Looking East by Jacqueline Dreager | blending historical fiction and memoir

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When I read the press release for Looking East I knew I wanted to share this with Jera’s Jamboree readers.

As well as information about the novel, I also have an excerpt for you to read.

When Jacqueline Dreager began writing a memoir about her nine years in a studio on Los Angeles Skid Row, the literary process came as an exciting surprise. Born in Los Angeles to a family of artists

and special effects wizards in Hollywood’s film industry, she spent most of her life firmly rooted in the visual art world.  Exhibitions, reviews, and public art were part of her daily routine, not writing. Armed with a new medium, Jacqueline Dreager was propelled into unexplored territory. An exciting form of creativity and passion that she never dreamed possible wrapped itself around her.

The seed for her novel, Looking East, was planted by a woman who lived half her life not knowing who her father was. Is he alive? If so, where is he? Is he dead? How did he die? Her Russian mother, bitter and resentful over the breakup of her relationship, refused to answer her daughter’s questions about her Chinese father. In December 1981, the woman received a telephone call from the Chinese Embassy in Washington, DC, asking if she would like to go to China to meet her father, who had been searching for her since his release from the Siberian prison system where he spent eighteen years. The woman did go to China, and Looking East is the story of a journey that needs to be shared.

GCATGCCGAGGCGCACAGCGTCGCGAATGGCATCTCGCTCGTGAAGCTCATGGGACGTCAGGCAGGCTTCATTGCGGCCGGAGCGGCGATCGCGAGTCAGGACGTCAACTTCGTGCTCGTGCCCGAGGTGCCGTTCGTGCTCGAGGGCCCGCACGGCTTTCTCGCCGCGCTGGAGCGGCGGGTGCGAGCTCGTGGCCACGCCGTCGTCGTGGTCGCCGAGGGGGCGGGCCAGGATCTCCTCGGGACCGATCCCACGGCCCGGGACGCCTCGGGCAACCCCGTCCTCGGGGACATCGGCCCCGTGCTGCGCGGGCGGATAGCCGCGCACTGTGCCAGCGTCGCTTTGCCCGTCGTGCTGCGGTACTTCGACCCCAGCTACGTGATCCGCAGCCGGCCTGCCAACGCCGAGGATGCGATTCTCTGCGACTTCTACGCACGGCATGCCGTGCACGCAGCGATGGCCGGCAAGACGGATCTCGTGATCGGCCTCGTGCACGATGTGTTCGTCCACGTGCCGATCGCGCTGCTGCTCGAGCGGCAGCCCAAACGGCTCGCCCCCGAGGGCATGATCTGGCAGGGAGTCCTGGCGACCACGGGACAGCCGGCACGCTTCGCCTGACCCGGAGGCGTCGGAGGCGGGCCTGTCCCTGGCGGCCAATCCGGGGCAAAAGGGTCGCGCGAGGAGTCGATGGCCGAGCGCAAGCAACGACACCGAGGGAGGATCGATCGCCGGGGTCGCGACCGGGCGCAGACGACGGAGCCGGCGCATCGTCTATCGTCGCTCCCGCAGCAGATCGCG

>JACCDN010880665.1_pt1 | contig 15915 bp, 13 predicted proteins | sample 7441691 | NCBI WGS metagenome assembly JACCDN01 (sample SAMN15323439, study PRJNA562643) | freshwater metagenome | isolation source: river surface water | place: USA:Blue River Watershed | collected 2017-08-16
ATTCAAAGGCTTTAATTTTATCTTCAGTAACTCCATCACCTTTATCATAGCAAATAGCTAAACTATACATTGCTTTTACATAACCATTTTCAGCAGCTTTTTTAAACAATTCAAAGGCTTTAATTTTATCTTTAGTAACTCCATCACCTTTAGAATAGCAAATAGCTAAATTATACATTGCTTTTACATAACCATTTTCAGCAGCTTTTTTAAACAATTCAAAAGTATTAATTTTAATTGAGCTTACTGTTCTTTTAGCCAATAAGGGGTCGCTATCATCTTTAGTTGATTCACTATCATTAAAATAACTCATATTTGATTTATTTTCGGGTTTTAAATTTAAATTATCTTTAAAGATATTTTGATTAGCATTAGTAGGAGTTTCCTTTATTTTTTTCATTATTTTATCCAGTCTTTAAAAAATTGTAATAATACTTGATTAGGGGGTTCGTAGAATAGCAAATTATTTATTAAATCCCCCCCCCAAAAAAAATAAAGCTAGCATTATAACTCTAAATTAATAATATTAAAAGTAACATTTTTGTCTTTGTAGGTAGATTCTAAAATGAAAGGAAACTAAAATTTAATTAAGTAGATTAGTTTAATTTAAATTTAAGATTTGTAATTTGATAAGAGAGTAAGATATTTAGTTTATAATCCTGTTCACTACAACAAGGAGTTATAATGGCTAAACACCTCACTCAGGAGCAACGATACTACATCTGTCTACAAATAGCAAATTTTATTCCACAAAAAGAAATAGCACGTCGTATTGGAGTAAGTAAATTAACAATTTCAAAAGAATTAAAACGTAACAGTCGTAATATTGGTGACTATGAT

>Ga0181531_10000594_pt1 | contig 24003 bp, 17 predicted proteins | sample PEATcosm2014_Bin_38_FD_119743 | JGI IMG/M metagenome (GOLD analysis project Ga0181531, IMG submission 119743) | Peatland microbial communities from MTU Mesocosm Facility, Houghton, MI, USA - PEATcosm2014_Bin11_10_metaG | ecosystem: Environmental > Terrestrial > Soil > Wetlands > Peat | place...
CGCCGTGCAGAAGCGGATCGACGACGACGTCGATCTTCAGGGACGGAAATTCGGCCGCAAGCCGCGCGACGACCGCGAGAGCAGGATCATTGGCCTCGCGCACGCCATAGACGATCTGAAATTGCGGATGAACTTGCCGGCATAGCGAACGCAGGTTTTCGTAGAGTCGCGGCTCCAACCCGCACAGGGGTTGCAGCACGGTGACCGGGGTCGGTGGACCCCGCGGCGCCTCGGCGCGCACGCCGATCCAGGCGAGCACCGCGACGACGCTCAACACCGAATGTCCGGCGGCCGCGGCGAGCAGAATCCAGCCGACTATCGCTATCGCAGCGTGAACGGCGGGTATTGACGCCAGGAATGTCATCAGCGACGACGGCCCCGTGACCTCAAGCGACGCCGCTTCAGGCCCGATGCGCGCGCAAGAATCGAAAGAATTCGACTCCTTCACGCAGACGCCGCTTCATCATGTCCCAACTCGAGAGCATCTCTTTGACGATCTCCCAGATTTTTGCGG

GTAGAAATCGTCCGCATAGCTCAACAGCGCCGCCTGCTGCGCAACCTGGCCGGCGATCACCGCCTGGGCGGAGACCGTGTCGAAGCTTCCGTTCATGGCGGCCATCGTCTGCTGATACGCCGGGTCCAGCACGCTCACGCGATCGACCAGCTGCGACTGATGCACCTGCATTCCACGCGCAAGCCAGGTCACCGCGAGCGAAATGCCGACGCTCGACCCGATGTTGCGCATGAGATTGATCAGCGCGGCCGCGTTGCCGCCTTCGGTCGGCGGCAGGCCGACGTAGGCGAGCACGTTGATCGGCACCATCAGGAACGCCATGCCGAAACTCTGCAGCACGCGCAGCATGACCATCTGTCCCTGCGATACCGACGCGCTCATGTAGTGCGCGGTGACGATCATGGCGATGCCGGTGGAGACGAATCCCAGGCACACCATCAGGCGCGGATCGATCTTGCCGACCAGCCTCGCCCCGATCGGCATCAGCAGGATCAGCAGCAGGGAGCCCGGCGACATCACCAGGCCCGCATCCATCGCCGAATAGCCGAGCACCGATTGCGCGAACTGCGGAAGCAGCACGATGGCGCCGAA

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In 1912 Guangxi Provence, nine year old Guoshi Mo experienced two life altering events: his pigtail was chopped off and subsequently he was betrothed to a little girl his own age simply named, Sister 13. Guoshi, an exemplary student, was dead set against this type of arrangement and would spend most of his life fighting to right the wrongs of feudalism and corruption.

Changing his name from Guoshi Mo to James Mo, he sailed from Shanghai to New York City in 1920 to work for the American Communist Party. He met and fell in love with Celia Edelson, a Young Pioneer from the communist youth division. Considered an agitator by The New York Times, Comrade James Mo was on the FBI list of suspicious individuals and was spirited out of New York to the Soviet Union, leaving behind his beloved Celia. Within one year she would join him in Moscow to live at the infamous Lux, the hotel that housed German, Russian and Chinese exiles. In 1933 Celia became pregnant and was sent back to the United States by the Communist Party while James continued his studies at the Lenin Institute in Moscow.